Australia Says NATO Needs New Strategy In Afghanistan

Australia Says NATO Needs New Strategy In Afghanistan
February 13th, 2008  
Team Infidel

Topic: Australia Says NATO Needs New Strategy In Afghanistan

Australia Says NATO Needs New Strategy In Afghanistan
New York Times
February 13, 2008 By Tim Johnston
SYDNEY, Australia — Australia wants a major reconsideration of Western strategy in Afghanistan and will not increase its troop levels in the country until “underperforming” NATO countries shoulder their fair share of the burden, the Australian defense minister said Tuesday.
“I have to say the West isn’t pursuing a coherent strategy in Afghanistan,” the newly appointed defense minister, Joel Fitzgibbon, said by telephone.
“We want to see more done to raise the number of both the Afghan National Army troops and Afghan National Police; we want to see a better strategy on narcotics; and we want to see much more done on the civil side,” he said.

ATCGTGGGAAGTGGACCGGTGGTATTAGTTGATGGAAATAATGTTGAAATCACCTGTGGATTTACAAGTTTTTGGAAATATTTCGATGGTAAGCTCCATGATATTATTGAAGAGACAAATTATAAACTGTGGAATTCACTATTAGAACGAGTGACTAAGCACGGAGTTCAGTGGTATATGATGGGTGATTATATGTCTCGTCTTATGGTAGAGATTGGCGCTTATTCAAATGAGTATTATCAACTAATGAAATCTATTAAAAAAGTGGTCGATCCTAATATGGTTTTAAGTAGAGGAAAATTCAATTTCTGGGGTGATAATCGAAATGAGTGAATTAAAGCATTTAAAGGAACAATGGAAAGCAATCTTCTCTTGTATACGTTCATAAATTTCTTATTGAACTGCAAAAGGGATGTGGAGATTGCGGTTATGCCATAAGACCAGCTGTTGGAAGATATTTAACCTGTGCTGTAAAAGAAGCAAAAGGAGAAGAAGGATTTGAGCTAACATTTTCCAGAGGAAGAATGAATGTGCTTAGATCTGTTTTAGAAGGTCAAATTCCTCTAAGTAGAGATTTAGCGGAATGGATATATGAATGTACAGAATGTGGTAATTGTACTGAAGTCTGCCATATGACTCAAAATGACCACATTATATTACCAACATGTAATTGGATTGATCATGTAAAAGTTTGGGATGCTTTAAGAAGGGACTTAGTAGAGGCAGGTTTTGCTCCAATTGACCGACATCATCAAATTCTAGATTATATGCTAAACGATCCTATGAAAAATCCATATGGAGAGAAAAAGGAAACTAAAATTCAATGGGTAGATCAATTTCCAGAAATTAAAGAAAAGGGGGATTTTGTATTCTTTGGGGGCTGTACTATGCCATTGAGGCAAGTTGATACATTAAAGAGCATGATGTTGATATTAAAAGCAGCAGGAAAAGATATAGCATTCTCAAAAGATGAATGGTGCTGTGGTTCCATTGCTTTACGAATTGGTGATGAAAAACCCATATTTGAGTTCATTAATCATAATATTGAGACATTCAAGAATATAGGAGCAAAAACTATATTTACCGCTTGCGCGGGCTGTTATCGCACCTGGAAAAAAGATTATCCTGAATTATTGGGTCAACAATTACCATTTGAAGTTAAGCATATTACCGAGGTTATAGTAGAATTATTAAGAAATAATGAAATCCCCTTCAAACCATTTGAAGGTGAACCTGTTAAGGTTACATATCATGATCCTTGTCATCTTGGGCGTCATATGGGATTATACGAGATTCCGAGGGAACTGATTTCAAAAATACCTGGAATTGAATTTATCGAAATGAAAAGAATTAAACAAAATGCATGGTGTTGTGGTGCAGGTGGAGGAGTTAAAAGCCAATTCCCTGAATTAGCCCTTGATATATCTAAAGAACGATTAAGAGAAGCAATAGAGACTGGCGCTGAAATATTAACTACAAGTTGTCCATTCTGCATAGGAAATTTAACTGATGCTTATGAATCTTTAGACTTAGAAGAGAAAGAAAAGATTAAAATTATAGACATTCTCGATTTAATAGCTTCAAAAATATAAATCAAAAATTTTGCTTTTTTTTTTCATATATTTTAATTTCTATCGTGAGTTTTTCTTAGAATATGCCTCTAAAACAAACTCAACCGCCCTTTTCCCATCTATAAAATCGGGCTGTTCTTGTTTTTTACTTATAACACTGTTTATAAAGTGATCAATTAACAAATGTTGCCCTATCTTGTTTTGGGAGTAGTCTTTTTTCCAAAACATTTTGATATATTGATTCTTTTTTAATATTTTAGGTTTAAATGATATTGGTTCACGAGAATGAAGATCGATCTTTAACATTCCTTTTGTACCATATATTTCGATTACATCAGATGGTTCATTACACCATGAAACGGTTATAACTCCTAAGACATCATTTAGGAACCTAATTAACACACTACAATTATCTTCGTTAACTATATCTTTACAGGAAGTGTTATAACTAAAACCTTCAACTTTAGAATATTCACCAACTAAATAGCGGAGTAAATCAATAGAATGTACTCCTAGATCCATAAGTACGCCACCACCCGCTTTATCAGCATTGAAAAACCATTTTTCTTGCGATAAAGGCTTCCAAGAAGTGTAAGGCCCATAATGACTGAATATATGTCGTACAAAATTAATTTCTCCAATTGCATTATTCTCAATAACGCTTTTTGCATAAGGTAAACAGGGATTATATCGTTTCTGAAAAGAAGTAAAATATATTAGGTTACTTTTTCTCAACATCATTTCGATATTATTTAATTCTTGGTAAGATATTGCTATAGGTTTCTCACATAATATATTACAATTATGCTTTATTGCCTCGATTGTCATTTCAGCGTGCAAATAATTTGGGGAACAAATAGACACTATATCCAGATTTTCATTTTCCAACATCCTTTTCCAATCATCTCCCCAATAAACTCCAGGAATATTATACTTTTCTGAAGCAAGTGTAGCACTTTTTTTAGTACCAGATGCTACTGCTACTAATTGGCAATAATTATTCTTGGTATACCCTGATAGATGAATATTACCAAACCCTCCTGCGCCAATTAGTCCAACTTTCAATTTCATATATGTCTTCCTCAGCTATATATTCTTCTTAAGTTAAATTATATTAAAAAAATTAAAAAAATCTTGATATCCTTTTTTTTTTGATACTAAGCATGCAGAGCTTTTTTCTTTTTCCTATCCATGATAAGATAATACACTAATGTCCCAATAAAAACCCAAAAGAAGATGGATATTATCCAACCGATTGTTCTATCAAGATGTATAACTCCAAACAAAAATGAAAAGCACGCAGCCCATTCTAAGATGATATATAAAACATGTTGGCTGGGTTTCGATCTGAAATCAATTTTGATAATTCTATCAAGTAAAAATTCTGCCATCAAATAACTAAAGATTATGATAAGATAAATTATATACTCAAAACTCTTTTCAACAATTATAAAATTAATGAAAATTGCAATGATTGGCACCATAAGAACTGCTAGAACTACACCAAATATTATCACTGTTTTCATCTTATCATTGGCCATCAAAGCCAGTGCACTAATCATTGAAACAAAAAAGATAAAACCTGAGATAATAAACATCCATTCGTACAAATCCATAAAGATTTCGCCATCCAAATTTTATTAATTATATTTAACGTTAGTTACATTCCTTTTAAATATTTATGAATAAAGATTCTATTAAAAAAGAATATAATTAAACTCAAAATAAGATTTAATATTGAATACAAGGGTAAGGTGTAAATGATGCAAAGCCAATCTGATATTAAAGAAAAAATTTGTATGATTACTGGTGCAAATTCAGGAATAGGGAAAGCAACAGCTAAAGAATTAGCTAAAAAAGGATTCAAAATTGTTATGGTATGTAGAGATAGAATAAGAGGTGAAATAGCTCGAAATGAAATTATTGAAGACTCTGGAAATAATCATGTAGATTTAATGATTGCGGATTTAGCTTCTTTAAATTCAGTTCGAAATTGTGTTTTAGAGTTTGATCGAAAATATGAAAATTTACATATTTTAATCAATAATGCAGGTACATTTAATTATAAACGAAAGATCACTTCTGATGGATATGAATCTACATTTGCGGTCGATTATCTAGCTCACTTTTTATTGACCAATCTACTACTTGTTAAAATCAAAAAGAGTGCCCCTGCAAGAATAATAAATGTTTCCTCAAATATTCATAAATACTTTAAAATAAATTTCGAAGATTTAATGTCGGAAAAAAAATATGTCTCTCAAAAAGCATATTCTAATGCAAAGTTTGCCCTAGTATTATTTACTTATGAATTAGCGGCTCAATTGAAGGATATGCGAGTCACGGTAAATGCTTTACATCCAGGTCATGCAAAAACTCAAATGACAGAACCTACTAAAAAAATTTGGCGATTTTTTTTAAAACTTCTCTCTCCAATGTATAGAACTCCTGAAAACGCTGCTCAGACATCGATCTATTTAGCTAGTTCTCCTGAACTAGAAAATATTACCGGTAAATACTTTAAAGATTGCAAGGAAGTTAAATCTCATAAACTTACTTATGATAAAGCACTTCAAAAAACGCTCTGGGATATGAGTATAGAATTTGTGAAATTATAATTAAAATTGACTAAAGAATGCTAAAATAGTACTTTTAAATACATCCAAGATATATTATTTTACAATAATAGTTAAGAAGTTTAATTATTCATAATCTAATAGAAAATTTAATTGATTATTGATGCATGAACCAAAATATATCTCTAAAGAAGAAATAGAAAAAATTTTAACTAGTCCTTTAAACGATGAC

Australia, with 970 troops in Afghanistan, is the largest non-NATO contributor to the effort. Four Australian soldiers have been killed in Afghanistan and 30 have been wounded.
NATO is struggling to find more troops to share the burden in Afghanistan. The organization is looking for at least 7,000 troops to add to the 43,000 already there.
Canada, which has suffered significant losses in the war, has threatened to pull its 2,500 troops out of Afghanistan early next year unless its allies can find another 1,000 soldiers to support its mission there.
Secretary of Defense Robert M. Gates has warned that the conflict could break NATO apart unless some of the nations lift restrictions on the size and nature of their deployment, which effectively keep their soldiers out of danger.
“We must not — we cannot — become a two-tiered alliance of those who are willing to fight and those who are not,” Mr. Gates said over the weekend.
Mr. Fitzgibbon was asked Tuesday if he would consider raising Australia’s commitment.
“Absolutely not,” he replied. “We wouldn’t countenance increasing our numbers while those underperforming NATO nations aren’t prepared to make additional commitments.”

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